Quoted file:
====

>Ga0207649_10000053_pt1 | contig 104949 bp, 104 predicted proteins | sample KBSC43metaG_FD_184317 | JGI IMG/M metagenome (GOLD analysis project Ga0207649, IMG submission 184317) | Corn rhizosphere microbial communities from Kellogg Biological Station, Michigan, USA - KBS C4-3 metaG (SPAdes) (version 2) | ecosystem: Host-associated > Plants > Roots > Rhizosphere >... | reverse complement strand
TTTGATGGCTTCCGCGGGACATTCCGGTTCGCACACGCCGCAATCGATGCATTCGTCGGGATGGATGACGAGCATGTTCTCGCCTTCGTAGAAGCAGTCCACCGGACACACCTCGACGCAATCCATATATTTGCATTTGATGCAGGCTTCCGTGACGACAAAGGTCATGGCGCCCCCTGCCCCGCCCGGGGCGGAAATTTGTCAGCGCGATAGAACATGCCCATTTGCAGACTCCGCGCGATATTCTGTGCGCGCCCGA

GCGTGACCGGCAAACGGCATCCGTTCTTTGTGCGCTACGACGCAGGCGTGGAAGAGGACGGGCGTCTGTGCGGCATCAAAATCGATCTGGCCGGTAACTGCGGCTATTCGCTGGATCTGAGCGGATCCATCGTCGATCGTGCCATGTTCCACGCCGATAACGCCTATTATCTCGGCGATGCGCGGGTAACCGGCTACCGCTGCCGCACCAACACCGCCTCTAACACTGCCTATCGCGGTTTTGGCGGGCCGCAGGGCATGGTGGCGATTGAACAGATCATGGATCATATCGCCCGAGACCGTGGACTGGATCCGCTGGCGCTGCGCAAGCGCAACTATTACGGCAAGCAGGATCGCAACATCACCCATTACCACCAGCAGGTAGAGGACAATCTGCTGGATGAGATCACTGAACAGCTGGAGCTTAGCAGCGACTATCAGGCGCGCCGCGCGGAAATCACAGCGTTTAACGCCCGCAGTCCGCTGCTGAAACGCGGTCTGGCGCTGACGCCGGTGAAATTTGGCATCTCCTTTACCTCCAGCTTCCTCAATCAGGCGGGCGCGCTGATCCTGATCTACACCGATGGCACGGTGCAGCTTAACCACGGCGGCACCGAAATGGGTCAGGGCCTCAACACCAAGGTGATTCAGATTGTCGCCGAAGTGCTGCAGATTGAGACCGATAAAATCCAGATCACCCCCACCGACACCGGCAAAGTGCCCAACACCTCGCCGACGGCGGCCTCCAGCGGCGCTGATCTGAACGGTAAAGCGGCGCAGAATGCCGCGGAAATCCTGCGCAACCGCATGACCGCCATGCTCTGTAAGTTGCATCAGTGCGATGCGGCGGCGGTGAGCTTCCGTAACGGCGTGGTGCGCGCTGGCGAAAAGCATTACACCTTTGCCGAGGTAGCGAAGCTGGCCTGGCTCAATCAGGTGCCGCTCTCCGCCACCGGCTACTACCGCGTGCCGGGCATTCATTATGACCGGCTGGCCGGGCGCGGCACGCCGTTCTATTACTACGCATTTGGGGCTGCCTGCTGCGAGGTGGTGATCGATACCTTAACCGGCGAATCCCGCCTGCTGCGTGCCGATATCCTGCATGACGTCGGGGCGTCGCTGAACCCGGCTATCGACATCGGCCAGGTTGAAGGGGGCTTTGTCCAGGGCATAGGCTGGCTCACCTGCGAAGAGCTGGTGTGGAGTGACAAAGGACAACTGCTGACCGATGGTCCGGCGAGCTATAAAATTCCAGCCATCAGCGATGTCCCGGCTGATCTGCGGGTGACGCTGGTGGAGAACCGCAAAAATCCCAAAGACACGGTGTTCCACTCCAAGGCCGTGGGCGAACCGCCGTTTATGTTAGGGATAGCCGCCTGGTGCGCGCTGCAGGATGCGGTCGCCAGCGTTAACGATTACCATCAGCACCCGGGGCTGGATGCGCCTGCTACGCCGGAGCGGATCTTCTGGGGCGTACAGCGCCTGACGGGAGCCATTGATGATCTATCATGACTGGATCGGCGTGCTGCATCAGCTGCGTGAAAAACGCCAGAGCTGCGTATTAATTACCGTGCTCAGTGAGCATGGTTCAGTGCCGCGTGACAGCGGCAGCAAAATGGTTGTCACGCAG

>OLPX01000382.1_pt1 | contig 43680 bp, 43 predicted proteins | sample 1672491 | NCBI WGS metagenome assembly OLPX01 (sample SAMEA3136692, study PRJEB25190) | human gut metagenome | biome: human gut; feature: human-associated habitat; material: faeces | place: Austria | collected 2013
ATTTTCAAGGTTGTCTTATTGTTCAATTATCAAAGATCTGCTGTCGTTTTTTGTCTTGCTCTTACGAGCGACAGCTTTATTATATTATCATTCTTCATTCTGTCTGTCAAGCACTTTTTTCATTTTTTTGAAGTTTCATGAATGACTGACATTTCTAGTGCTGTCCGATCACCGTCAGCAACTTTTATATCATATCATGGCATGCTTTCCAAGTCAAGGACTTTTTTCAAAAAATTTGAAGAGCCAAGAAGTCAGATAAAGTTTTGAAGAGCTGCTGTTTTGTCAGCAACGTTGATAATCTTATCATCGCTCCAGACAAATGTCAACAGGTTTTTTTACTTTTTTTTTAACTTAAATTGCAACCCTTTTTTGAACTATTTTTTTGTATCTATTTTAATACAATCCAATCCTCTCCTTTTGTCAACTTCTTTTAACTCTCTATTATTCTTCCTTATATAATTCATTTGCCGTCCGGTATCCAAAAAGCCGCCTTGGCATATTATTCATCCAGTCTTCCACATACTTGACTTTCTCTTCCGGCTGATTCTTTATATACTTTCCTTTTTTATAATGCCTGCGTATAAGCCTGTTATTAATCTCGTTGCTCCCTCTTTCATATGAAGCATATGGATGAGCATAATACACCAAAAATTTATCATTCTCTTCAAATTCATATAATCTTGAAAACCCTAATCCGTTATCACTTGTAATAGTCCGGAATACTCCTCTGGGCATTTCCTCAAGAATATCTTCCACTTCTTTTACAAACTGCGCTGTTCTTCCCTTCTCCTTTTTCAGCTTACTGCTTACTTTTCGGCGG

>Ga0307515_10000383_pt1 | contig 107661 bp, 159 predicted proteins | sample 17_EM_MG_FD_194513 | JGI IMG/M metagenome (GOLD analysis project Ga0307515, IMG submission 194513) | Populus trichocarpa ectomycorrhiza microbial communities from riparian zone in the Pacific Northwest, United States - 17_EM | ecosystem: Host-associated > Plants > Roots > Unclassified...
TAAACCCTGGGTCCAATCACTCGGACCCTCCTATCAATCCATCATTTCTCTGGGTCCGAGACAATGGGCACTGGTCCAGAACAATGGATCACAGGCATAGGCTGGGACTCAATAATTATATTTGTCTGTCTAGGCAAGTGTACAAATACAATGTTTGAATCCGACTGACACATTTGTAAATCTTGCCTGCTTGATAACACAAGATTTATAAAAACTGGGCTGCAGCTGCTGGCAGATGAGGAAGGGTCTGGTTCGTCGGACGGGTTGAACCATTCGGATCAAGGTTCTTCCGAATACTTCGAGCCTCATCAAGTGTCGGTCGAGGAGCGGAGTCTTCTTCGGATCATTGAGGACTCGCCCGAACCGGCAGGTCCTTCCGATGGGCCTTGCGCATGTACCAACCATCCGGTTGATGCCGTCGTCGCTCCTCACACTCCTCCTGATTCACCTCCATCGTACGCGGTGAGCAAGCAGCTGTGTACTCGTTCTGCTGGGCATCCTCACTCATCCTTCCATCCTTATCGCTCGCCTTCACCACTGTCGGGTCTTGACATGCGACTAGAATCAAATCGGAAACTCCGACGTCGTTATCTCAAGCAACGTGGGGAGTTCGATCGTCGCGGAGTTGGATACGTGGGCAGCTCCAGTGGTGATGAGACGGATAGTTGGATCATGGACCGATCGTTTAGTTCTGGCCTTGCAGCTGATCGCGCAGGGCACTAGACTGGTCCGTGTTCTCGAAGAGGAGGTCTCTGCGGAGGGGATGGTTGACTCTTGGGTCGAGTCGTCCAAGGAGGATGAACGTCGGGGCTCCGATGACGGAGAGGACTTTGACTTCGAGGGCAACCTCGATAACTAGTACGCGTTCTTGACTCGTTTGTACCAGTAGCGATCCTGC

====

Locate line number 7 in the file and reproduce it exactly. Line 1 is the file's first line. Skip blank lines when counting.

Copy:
TAAACCCTGGGTCCAATCACTCGGACCCTCCTATCAATCCATCATTTCTCTGGGTCCGAGACAATGGGCACTGGTCCAGAACAATGGATCACAGGCATAGGCTGGGACTCAATAATTATATTTGTCTGTCTAGGCAAGTGTACAAATACAATGTTTGAATCCGACTGACACATTTGTAAATCTTGCCTGCTTGATAACACAAGATTTATAAAAACTGGGCTGCAGCTGCTGGCAGATGAGGAAGGGTCTGGTTCGTCGGACGGGTTGAACCATTCGGATCAAGGTTCTTCCGAATACTTCGAGCCTCATCAAGTGTCGGTCGAGGAGCGGAGTCTTCTTCGGATCATTGAGGACTCGCCCGAACCGGCAGGTCCTTCCGATGGGCCTTGCGCATGTACCAACCATCCGGTTGATGCCGTCGTCGCTCCTCACACTCCTCCTGATTCACCTCCATCGTACGCGGTGAGCAAGCAGCTGTGTACTCGTTCTGCTGGGCATCCTCACTCATCCTTCCATCCTTATCGCTCGCCTTCACCACTGTCGGGTCTTGACATGCGACTAGAATCAAATCGGAAACTCCGACGTCGTTATCTCAAGCAACGTGGGGAGTTCGATCGTCGCGGAGTTGGATACGTGGGCAGCTCCAGTGGTGATGAGACGGATAGTTGGATCATGGACCGATCGTTTAGTTCTGGCCTTGCAGCTGATCGCGCAGGGCACTAGACTGGTCCGTGTTCTCGAAGAGGAGGTCTCTGCGGAGGGGATGGTTGACTCTTGGGTCGAGTCGTCCAAGGAGGATGAACGTCGGGGCTCCGATGACGGAGAGGACTTTGACTTCGAGGGCAACCTCGATAACTAGTACGCGTTCTTGACTCGTTTGTACCAGTAGCGATCCTGC